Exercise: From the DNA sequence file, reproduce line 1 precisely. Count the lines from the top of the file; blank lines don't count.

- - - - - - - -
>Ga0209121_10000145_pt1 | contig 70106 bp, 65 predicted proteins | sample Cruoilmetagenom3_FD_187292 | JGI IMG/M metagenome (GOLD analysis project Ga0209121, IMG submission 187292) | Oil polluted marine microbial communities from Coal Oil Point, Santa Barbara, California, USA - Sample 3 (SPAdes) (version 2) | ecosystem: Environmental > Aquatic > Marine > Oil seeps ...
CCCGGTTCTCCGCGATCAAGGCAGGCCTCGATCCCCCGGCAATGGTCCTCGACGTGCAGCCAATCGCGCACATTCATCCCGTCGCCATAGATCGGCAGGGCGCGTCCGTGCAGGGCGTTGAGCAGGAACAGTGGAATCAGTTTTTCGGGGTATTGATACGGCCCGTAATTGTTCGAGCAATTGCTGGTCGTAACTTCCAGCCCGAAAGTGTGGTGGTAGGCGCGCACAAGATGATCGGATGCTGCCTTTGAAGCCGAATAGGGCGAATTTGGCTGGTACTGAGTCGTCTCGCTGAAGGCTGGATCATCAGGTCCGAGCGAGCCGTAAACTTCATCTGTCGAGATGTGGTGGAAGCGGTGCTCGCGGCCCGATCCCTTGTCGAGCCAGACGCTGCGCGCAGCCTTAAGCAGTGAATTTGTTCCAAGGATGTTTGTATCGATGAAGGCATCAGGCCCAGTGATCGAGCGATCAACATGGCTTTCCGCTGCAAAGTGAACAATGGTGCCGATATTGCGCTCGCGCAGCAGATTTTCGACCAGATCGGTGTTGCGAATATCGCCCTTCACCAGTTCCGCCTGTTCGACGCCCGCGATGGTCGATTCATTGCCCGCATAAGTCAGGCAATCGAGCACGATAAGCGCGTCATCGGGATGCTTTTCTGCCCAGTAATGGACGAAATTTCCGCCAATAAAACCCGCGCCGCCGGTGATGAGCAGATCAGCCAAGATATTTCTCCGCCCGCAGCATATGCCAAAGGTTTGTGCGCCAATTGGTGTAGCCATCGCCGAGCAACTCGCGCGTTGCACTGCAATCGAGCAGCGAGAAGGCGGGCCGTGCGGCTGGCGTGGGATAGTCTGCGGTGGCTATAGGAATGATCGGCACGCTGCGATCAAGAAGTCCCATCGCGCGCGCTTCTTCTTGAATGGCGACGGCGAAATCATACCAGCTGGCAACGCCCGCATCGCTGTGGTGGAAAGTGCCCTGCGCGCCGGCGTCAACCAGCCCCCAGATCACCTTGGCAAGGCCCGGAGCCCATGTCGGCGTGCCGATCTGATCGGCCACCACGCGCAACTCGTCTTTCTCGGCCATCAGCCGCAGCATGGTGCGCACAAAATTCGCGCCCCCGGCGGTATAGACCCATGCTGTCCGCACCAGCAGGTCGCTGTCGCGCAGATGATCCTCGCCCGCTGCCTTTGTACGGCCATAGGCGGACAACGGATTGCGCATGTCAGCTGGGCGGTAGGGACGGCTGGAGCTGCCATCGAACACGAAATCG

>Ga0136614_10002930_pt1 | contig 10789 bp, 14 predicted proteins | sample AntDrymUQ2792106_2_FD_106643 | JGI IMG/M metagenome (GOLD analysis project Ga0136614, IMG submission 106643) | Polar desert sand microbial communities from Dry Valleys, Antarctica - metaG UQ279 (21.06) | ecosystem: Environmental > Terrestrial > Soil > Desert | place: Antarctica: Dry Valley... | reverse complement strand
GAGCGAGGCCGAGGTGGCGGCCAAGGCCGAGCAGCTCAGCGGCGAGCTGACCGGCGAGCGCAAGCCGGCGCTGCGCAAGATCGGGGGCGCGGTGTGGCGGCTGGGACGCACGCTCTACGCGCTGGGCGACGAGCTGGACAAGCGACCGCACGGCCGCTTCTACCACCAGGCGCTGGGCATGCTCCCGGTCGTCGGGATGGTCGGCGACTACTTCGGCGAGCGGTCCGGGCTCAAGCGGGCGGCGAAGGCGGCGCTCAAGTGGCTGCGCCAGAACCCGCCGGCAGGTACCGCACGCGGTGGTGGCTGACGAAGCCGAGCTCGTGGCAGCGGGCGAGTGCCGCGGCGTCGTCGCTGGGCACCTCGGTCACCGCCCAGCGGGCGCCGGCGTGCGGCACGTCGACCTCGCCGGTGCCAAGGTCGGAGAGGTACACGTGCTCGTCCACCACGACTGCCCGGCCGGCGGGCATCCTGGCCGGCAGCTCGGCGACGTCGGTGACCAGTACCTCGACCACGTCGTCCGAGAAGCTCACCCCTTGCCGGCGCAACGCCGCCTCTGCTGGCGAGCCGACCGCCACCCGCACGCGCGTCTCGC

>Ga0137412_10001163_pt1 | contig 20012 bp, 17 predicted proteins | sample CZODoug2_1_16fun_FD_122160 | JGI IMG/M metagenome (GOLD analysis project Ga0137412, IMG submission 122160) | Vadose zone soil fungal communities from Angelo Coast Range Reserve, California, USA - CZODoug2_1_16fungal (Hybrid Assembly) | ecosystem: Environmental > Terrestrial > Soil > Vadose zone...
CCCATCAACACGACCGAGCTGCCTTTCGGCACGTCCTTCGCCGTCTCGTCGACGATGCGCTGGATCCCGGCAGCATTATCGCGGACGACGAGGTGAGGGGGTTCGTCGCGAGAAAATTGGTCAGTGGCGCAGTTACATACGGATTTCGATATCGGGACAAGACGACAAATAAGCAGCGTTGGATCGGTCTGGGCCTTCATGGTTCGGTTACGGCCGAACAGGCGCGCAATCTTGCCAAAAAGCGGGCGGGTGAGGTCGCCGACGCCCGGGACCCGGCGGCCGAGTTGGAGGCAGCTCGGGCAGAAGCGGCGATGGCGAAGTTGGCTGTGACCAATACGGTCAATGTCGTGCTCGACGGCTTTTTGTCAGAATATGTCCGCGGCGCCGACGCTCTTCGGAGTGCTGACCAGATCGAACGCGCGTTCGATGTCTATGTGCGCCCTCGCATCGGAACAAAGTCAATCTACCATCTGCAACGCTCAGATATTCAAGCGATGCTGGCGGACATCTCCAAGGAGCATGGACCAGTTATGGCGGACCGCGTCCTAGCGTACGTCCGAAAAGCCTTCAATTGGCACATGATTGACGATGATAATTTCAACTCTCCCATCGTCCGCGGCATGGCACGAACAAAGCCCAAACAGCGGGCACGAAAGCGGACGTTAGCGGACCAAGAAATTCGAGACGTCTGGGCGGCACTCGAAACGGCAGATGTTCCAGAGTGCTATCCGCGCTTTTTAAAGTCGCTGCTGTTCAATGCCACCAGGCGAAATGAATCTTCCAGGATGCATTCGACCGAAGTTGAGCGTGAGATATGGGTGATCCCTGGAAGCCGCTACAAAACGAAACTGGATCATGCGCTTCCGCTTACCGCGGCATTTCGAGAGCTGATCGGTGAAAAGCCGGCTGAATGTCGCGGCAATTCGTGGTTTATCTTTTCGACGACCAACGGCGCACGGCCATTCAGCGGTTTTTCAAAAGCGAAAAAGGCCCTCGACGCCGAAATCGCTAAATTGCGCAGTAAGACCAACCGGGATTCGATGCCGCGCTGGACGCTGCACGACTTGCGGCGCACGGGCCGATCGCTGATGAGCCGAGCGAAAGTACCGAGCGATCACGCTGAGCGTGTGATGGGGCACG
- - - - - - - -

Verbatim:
>Ga0209121_10000145_pt1 | contig 70106 bp, 65 predicted proteins | sample Cruoilmetagenom3_FD_187292 | JGI IMG/M metagenome (GOLD analysis project Ga0209121, IMG submission 187292) | Oil polluted marine microbial communities from Coal Oil Point, Santa Barbara, California, USA - Sample 3 (SPAdes) (version 2) | ecosystem: Environmental > Aquatic > Marine > Oil seeps ...